In the afternoon, the defendants presented their second witness, David Blankenhorn. He is president of the Institute for American Values, a non-profit think tank that focuses on fatherhood, marriage, child rearing, child well being, and family structure.
He testified that to write his book, The Future of Marriage, he sought to learn about the anthropology of marriage across cultures.
In voir dire, Boise noted that none of Blankenhorn’s marriage writing was peer reviewed. Nor has he taught courses about marriage, fatherhood, family structure or anything else. Blankenhorn’s examinations of the results of same-sex marriage are limited to discussions with colleagues and reading articles. His only peer-reviewed work was on cabinet makers and black fathers. Judge Walker indicated that were this a jury trial Blankenhorn might not be qualified to testify as an expert but that he can testify.
Blankenhorn testified that marriage is the socially approved sexual relationship between a man and a woman which establishes the parenthood of the children. Marriage brings about the social, the legal, and the biological consequences of parenthood. “East, West North, South, 1000 years ago, it always does this thing.” As marriage changes, this aspect never does.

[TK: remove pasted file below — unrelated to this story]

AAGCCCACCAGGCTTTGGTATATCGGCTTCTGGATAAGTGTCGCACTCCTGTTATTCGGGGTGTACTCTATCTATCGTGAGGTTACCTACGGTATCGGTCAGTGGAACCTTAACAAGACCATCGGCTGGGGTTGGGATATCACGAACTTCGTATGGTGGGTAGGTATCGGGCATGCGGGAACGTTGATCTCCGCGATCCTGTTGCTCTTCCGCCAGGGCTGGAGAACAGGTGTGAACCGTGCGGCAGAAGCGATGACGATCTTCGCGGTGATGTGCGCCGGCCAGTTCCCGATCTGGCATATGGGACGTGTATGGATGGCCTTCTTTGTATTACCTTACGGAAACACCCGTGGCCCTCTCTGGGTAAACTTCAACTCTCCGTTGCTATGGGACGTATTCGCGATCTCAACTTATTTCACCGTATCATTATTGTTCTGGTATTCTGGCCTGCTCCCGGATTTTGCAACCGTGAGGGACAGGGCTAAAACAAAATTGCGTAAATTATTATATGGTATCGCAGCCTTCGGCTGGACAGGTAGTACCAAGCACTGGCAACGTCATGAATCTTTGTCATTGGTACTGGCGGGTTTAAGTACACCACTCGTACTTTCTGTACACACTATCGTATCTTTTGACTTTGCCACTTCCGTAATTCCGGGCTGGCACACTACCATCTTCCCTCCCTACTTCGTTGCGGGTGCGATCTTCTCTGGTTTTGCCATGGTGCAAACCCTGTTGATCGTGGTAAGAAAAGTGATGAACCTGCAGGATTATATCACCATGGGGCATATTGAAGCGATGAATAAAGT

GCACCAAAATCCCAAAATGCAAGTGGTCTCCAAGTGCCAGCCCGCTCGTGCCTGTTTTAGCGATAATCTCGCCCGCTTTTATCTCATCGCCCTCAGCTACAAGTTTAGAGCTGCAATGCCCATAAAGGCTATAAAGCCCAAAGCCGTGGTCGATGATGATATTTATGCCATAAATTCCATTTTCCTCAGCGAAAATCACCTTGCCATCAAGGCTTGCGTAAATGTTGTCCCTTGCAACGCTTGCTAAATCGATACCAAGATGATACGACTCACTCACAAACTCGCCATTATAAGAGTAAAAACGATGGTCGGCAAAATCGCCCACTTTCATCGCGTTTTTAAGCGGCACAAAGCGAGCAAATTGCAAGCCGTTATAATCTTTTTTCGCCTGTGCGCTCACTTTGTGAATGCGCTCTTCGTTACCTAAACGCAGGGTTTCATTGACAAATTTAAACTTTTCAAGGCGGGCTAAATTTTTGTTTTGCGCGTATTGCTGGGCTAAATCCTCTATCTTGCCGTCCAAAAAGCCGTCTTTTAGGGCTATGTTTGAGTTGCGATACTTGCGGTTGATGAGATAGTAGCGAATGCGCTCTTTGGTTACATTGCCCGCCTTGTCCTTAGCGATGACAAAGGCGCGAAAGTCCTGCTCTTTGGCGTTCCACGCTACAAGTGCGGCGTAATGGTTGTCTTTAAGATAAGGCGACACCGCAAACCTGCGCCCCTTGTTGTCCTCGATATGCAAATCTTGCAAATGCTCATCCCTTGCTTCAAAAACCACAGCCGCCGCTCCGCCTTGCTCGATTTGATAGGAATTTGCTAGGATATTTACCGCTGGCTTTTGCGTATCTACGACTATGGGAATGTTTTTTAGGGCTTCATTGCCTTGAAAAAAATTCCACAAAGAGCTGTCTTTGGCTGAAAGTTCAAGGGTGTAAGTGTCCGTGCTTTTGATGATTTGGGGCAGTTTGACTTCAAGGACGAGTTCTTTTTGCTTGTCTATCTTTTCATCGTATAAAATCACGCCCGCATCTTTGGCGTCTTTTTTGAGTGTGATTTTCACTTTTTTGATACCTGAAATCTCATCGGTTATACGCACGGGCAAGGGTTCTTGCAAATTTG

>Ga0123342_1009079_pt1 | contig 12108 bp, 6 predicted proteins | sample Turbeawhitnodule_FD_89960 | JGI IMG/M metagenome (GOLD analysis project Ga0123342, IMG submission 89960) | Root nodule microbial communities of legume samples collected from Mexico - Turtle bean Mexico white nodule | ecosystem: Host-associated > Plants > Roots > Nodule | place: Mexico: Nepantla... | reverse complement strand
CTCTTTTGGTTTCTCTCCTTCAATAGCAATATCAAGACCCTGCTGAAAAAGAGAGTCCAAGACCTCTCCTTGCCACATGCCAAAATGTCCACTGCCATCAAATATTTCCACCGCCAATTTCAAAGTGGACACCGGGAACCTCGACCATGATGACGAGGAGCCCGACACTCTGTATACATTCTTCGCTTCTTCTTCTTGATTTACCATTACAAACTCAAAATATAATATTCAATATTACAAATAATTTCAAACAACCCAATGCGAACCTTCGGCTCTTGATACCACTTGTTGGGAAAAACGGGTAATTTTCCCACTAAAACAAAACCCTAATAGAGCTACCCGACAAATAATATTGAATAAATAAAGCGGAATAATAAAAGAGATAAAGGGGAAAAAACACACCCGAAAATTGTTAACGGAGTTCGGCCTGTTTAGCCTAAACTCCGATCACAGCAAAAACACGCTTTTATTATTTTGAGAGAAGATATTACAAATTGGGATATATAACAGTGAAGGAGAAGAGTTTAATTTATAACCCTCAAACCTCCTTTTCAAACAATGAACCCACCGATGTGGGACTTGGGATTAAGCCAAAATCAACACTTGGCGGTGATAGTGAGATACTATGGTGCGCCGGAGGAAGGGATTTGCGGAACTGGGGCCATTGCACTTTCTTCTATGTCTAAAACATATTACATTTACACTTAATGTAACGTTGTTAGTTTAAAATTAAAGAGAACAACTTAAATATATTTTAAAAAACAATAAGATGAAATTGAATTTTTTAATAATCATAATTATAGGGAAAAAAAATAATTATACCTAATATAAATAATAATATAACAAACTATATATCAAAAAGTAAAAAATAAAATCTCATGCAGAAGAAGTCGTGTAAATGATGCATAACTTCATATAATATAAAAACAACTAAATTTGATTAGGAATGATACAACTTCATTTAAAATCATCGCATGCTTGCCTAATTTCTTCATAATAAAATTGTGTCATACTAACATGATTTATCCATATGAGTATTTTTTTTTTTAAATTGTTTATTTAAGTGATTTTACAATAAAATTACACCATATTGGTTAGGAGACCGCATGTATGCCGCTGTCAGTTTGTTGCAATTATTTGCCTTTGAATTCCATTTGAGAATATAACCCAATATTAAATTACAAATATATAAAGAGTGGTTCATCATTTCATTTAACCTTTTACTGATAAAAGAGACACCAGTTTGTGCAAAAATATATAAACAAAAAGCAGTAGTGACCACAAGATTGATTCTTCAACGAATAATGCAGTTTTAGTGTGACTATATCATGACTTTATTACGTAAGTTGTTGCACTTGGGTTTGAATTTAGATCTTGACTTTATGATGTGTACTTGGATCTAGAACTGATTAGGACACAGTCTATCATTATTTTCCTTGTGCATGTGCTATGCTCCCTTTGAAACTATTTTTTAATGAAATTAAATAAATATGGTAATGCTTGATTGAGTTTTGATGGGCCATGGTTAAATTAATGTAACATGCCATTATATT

This is based on a broad consensus of scholars and anthropologists. For his “broad consensus”, Blankenhorn relies on a number of quite old books, the most recent of which is from 1985.
Blankenhorn read from some who say that marriage is an adult relationship but stated that he disagrees. Earnestly. He testified that he could not find any animus or hatefulness of gay people as the reason that people get married. (I dare say he’s correct. No one marries to spite gay people. And the original definitions were not designed to exclude but rather to allow society to know which man owns which woman and is responsible for her care. But the new definitions as applied by anti-gay amendments are absolutely intended to exclude gay people and to spite them.)